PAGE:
The first celebration of our 20th anniversary will come this upcoming weekend (2 March - 5 March) as the SSDP family gathers in Baltimore for the 2018 International SSDP Conference and Lobby Day. Over 350 people representing a dozen different countries are expected to be in attendance to discuss the history and future of drug policy reform. Attendees will hear from subject experts in global drug policy, harm reduction, public health, grassroots advocacy, public policy, psychedelic medicines, and much more. Because SSDP is first and foremost a platform for youth voices, students themselves with have opportunities to share their lived experiences with the drug war and speak about their own expertise on some of the previously mentioned topics. Speakers at the conference will include students from the Philippines, Mexico, Bolivia, Puerto Rico, Pakistan, and Austria, ensuring that our attendees receive a global perspective on all of the topics discussed. The conference will culminate on Monday, 5 March as we travel down to Washington, DC for a Lobby Day, where we have scheduled dozens of meetings with US policymakers to discuss harm reduction policy. International students will also participate in these meetings, adding their global perspective to the arguments of their US peers.
Of course, with the 61st Commission on Narcotic Drugs meeting on the horizon, we don’t plan on relaxing after the conclusion of the conference. SSDP has some big plans for CND this year, starting off 10 March with the Vienna Youth Summit on Sensible Drug Strategies. The free one-day workshop, hosted at the University of Vienna, will open a dialogue with young people about evidence-based approaches to drug regulation, education, and policy making. Hosting this event directly prior to the 61st CND also gives us an unique opportunity to engage and formulate a youth platform for the conference, further amplifying the voices of a demographic often marginalized at the UN. Orsi Fehér, the chapter leader of SSDP Österreich, first had the idea for the summit over a year ago:
“We had the idea of mobilizing young people in our networks last CND, when I met some other amazing student activists by chance. I was still struggling with getting our SSDP chapter started locally, but saw a huge potential in the drug policy movement and what youth activists have already achieved in our region. We wanted to take advantage of the fact so many young drug policy activists will be in Vienna at the same time to strengthen these connections, inspire each other, expand the network, and exchange ideas so we can lay solid foundations for what’s to come for the European and global drug policy movement.”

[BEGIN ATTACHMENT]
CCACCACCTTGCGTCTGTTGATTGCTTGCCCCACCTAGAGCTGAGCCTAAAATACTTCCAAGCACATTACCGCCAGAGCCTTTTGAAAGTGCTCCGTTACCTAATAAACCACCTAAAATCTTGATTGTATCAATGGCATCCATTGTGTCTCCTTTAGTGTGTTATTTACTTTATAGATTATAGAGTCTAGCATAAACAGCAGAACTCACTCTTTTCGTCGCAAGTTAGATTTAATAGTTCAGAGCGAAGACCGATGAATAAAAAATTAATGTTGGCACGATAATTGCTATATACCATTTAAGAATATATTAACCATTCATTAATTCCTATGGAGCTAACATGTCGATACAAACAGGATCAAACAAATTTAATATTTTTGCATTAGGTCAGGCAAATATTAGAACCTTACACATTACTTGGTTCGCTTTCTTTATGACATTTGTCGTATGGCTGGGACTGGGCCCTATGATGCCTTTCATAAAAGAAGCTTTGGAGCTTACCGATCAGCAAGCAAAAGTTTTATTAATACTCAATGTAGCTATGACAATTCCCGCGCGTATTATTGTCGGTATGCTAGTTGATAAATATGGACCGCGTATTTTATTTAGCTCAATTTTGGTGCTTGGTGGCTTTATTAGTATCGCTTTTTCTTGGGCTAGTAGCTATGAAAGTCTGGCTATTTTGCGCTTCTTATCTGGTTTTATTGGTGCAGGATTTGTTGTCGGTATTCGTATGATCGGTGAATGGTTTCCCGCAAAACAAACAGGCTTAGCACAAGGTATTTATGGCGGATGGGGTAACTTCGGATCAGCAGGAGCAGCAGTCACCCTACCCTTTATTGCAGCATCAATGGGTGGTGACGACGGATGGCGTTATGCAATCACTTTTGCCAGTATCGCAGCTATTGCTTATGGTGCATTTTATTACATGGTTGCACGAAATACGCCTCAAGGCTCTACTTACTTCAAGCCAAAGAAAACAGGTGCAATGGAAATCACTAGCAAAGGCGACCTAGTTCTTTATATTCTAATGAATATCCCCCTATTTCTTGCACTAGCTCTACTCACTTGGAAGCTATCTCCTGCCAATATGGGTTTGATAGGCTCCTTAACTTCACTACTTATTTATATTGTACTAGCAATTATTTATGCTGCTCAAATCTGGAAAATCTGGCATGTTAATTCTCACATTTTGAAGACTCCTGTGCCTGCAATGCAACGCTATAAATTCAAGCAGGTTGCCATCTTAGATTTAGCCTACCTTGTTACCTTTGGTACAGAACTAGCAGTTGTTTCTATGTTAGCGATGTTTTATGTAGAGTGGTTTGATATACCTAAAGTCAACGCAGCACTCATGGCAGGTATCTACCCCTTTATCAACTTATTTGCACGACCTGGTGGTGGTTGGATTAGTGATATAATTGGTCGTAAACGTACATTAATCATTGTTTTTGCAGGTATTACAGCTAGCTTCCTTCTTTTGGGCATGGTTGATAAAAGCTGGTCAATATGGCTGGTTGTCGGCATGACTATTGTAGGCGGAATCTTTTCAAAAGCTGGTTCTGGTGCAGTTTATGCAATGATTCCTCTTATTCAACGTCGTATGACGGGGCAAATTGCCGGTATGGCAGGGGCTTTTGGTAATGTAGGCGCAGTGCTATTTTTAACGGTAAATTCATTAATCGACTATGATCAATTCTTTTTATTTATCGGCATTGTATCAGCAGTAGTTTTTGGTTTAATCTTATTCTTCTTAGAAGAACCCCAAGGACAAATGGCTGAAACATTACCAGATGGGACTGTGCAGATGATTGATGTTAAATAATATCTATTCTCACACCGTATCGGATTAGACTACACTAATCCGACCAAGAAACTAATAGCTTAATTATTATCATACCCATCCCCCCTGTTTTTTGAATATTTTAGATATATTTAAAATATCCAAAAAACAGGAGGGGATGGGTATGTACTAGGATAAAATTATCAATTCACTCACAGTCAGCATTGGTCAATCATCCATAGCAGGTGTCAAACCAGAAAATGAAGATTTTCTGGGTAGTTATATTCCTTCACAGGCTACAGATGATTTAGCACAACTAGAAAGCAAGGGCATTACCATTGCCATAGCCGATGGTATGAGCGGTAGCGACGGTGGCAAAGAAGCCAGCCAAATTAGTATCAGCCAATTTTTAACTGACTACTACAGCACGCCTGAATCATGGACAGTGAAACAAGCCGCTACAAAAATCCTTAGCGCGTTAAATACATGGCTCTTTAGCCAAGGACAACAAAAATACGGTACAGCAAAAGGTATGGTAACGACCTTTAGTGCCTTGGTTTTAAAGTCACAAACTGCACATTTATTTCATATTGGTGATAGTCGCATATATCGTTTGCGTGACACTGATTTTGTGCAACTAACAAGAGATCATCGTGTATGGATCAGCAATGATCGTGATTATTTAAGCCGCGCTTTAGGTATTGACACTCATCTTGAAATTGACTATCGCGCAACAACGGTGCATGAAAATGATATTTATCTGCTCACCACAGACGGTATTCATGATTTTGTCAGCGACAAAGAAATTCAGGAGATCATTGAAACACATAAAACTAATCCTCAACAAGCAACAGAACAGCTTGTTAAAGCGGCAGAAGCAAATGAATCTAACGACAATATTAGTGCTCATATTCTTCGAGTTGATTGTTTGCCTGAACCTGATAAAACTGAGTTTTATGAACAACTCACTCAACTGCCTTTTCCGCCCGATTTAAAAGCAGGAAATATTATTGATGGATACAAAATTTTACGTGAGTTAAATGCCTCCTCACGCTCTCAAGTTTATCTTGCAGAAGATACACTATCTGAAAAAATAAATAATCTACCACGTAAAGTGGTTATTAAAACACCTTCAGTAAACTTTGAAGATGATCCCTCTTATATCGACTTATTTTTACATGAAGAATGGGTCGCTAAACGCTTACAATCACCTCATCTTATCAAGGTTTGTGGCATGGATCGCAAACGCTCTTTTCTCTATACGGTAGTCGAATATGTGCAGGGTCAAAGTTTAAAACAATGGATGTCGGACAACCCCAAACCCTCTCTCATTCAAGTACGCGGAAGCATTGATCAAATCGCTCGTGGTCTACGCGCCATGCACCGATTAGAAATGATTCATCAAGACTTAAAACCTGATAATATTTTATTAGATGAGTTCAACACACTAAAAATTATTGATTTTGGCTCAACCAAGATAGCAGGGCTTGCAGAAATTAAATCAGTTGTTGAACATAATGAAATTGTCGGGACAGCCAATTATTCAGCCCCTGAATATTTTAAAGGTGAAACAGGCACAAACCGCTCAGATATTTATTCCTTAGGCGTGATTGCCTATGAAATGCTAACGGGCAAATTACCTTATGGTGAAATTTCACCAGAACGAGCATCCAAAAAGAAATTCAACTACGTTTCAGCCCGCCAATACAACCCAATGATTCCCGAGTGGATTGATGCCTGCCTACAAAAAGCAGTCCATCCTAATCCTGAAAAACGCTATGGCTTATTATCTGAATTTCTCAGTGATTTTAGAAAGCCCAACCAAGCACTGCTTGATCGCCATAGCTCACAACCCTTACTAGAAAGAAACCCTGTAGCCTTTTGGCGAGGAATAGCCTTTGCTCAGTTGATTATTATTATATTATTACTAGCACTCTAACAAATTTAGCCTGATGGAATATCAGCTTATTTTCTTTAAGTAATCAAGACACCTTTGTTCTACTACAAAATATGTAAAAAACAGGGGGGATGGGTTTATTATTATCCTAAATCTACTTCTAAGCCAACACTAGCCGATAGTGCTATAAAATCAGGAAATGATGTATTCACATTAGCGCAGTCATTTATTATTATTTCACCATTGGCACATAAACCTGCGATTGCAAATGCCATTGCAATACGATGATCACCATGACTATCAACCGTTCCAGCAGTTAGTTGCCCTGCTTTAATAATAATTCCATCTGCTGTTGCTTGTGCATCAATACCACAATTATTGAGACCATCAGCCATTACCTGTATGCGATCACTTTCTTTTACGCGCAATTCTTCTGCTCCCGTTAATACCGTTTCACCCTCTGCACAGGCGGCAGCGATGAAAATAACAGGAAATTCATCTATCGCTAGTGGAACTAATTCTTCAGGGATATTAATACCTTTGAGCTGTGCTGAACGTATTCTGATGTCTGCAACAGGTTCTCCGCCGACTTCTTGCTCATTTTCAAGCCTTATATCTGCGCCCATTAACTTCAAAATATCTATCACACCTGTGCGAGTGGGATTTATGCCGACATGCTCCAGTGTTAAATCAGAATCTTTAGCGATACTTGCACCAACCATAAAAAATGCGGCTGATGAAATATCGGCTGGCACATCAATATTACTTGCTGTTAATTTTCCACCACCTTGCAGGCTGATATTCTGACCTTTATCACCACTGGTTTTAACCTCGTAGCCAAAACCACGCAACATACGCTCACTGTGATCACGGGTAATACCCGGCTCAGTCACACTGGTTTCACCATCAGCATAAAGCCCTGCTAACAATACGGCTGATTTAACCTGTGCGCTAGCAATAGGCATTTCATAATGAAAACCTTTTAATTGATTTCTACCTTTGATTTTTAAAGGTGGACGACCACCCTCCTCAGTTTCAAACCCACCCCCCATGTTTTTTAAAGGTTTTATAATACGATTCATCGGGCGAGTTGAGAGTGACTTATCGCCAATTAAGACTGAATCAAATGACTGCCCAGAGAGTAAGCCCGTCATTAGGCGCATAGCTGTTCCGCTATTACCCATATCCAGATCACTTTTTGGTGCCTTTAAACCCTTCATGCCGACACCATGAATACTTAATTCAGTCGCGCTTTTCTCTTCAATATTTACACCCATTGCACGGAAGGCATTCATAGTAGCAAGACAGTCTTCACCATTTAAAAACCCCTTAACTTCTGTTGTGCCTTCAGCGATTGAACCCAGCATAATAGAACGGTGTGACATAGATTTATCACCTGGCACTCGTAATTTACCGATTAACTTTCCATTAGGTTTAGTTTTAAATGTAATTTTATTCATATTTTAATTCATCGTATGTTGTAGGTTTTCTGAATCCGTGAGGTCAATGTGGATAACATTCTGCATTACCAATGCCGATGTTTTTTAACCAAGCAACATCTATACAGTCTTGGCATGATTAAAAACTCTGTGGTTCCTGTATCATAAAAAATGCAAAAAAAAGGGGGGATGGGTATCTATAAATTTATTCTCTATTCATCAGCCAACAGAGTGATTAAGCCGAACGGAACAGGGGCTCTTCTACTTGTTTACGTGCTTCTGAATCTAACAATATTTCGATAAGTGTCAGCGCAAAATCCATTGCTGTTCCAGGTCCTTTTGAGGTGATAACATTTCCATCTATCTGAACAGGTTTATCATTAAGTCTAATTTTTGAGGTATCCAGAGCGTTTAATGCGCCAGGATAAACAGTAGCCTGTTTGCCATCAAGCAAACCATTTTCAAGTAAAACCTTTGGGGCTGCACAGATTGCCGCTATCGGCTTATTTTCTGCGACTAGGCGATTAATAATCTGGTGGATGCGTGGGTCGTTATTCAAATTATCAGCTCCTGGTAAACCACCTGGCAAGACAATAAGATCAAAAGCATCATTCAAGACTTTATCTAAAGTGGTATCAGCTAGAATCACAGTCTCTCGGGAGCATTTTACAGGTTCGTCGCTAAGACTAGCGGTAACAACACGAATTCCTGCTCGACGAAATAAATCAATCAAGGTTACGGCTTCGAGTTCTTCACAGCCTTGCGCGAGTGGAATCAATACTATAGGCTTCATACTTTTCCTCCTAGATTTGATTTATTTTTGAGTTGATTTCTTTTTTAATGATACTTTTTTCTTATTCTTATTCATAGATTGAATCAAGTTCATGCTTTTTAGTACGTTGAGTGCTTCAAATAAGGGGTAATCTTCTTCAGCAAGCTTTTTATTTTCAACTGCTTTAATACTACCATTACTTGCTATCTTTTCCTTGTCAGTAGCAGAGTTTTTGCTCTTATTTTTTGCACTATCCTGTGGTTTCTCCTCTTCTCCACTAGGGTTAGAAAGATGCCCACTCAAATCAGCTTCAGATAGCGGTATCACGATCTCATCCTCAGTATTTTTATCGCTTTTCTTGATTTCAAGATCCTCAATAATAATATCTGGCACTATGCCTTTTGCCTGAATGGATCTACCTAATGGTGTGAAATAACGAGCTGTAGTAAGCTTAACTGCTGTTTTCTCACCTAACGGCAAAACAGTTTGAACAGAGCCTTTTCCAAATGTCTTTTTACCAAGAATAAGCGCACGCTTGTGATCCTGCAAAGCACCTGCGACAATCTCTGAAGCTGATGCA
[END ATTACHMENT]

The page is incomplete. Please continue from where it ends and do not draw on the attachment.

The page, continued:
At the CND itself, SSDP plans to once again present a side event, titled “Youth, Drugs, and the 2030 Sustainable Development Goals”, alongside our sister organizations Canadian Students for Sensible Drug Policy and Students for Sensible Drug Policy Australia* as well as the Government of Canada. Our side event will discuss why youth-led peer drug education centered on harm reduction is crucial for ensuring young people are able to obtain the highest possible standard of health, and how stigmatization of drug use is often an impediment towards education. We also plan to discuss why we believe the legalization and regulation of drugs offers an opportunity to be more pragmatic about the way young people can educate themselves about drugs. The SSDP side event will take place at CND at 13:10 on 14 March, in Conference Room MOE79.
As we celebrate our twentieth anniversary this year, it’s clear to all of us that SSDP has never been in a better position to mobilize students around the world to end the War on Drugs. We are excited to celebrate our birthday this year, but also look forward to continuing our mission over the next twenty years and adding to our list of accomplishments. Support from organizations like IDPC has been crucial to us as we look to engage in more impactful work at the United Nations and in the areas of the world where we have yet to reach any students. We’re thrilled to be a part of this global family of activists who have done so much to correct the injustices committed against people who use drugs and the communities they belong. With young people leading the way, we will build a future where drug policies are not an impediment towards health, freedom, and security.
*Note: CSSDP and SSDP AU started out as SSDP networks, but have since become independent entities that focus on policy change only in their countries. Since SSDP therefore does not conduct any programs in Canada or Australia, we do not count them as countries where we have an SSDP International presence. Our networks do maintain a very close relationship, especially in regards to international drug policy initiatives.